Playwright avoids the ordinary on purpose

| Friday, March 11, 2016, 8:57 p.m.

Less than a year ago, Anna Ziegler was a relatively unknown playwright. When a famous actor was cast in her play “Photograph 51” in London, the press started to take notice.

In August 2015, a New York Post article asked, “What's Nicole Kidman doing in a play … that's by Anna Ziegler, a writer nobody's heard of?”

“Obviously, the New York Post needs a good headline,” says Ziegler, laughing. “Having Nicole Kidman do your play does raise your profile; there's no doubt about that.”

Ziegler will speak March 16 at the Carnegie Library of Pittsburgh in Oakland. Her appearance is presented by the Carnegie Library of Pittsburgh and City Theatre, with the support of the Dramatists Guild Fund's Traveling Masters Program. Ziegler's “The Last Match,” directed by Tracy Brigden, will be presented at City Theatre from April 9 through May 15.

Only 35, the Brooklyn native has drawn effusive praise for her work. Margot Bordelon, director of Ziegler's “A Delicate Ship,” touted Ziegler's “theatricality and poetic language.” The website, writing about the play “Dov and Ali,” noted how its “beguiling script crackles with nuance and wit.”

Ziegler studied poetry and fiction at Yale before turning to playwriting at the behest of one of her professors, the noted playwright Arthur Kopit. He encouraged her to apply for New York University's graduate program for playwriting.

“I didn't know what I was going to do with my life and thought, ‘That sounds like fun,'  ” Ziegler says. “I didn't realize it would send me down this path and, in some ways, I would never look back.”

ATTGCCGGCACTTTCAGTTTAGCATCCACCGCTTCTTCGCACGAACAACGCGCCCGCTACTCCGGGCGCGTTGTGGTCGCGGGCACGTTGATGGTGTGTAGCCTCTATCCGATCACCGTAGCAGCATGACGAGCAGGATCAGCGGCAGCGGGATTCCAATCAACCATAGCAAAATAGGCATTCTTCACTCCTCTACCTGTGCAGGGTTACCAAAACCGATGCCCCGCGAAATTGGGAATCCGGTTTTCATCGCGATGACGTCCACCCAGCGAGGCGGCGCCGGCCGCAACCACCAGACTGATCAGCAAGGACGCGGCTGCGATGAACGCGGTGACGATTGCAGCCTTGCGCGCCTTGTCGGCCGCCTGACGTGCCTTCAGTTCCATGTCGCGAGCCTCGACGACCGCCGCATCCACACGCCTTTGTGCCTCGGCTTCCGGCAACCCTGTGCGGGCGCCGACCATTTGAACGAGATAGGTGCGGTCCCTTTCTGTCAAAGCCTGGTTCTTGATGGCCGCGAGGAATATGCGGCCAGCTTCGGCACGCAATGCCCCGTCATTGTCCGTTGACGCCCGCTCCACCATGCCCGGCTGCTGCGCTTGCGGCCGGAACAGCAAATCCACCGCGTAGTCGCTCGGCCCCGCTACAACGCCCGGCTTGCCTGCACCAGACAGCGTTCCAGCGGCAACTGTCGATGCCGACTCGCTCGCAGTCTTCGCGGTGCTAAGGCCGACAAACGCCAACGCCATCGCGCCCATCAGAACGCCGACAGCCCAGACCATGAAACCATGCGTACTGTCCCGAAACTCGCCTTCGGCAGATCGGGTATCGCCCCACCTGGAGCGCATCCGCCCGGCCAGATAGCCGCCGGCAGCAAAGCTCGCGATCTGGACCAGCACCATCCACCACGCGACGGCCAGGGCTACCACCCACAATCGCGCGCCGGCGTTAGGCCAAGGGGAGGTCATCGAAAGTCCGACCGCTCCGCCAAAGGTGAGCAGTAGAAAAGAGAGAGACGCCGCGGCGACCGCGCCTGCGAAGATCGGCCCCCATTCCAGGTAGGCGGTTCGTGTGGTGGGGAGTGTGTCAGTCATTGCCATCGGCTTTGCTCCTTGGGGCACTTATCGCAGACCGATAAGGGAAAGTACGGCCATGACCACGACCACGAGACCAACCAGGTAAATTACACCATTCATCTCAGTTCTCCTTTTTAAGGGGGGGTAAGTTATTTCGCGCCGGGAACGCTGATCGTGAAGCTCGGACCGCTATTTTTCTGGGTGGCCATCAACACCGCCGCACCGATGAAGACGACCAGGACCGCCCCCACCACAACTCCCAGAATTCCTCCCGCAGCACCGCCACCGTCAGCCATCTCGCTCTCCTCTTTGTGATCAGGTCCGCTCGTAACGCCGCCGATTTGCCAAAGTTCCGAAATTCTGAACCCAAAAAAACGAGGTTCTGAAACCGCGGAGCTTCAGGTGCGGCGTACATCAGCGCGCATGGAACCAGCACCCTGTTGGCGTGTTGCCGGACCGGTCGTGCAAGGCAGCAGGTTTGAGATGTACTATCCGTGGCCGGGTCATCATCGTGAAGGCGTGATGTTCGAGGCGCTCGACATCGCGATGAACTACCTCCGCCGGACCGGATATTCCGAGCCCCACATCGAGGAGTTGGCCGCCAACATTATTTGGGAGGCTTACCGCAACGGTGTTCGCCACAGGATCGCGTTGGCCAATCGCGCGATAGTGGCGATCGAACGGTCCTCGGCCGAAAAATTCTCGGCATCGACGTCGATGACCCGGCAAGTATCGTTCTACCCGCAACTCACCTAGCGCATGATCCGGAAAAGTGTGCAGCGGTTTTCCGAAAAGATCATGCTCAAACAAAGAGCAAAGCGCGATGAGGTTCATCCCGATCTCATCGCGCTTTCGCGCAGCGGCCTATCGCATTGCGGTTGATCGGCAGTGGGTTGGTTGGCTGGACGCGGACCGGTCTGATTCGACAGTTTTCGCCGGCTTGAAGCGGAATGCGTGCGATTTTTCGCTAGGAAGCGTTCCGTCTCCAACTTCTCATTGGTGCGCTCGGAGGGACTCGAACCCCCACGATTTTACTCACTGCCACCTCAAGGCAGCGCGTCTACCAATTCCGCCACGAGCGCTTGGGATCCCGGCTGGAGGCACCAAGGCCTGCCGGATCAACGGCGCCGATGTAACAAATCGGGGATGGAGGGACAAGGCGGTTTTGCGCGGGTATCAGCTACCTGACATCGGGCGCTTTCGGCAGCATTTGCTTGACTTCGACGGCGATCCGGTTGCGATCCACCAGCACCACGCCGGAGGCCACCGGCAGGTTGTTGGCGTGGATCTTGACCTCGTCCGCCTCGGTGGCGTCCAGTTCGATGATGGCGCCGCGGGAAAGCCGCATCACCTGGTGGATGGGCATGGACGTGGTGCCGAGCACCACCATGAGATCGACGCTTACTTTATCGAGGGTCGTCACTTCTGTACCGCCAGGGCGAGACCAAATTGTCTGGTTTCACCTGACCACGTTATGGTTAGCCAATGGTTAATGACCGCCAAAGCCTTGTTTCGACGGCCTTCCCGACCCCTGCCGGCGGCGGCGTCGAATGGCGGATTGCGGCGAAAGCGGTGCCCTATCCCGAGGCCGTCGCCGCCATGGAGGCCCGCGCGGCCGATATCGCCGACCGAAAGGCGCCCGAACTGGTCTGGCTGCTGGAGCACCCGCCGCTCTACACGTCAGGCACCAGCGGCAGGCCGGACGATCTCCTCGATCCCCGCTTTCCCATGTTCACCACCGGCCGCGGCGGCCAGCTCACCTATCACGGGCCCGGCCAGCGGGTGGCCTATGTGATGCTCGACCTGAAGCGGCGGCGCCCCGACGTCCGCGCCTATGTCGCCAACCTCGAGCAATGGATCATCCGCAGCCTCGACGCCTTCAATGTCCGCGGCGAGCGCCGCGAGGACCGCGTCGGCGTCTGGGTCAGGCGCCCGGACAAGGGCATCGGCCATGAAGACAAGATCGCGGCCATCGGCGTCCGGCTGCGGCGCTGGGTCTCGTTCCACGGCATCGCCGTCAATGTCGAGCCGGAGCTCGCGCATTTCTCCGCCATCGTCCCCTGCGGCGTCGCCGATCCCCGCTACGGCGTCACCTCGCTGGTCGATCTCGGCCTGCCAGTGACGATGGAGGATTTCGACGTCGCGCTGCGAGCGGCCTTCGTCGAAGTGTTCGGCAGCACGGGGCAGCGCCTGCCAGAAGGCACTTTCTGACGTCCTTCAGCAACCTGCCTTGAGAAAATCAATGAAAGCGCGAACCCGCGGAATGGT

One of the remarkable aspects of Ziegler's work is the range of her subject matter. “Photograph 51” is about Rosalind Franklin, the British chemist whose work was instrumental to understanding the molecular structures of DNA, RNA, coal, graphite and viruses. “The Last Match” revolves around an epic tennis match between an American and Russian at the U.S. Open. “The Minotaur” is an updated version of the Greek myth.

Ziegler, whose plays have been produced by theater companies from San Diego to Berlin, admits to avoiding the ordinary when searching for subjects.

“I do seem to be drawn to stories that are a little bit more outlandish,” she says. “I guess I like a challenge. I tend to be drawn to stories that seem like they would be hard to tell.”

Ziegler's penchant for the unusual adds another layer of difficulty to a genre that is predicated on being a cogent storyteller in compact time frames. She calls it a paradox, trying to fit in all the necessary elements in 80 minutes to two hours.

“I do think once you're doing something in three dimensions, you want to find a way to break free of the story, too,” Ziegler says, “and not be too constrained by it, or hope that it doesn't feel too small.”

Rege Behe is a Tribune-Review contributing writer.

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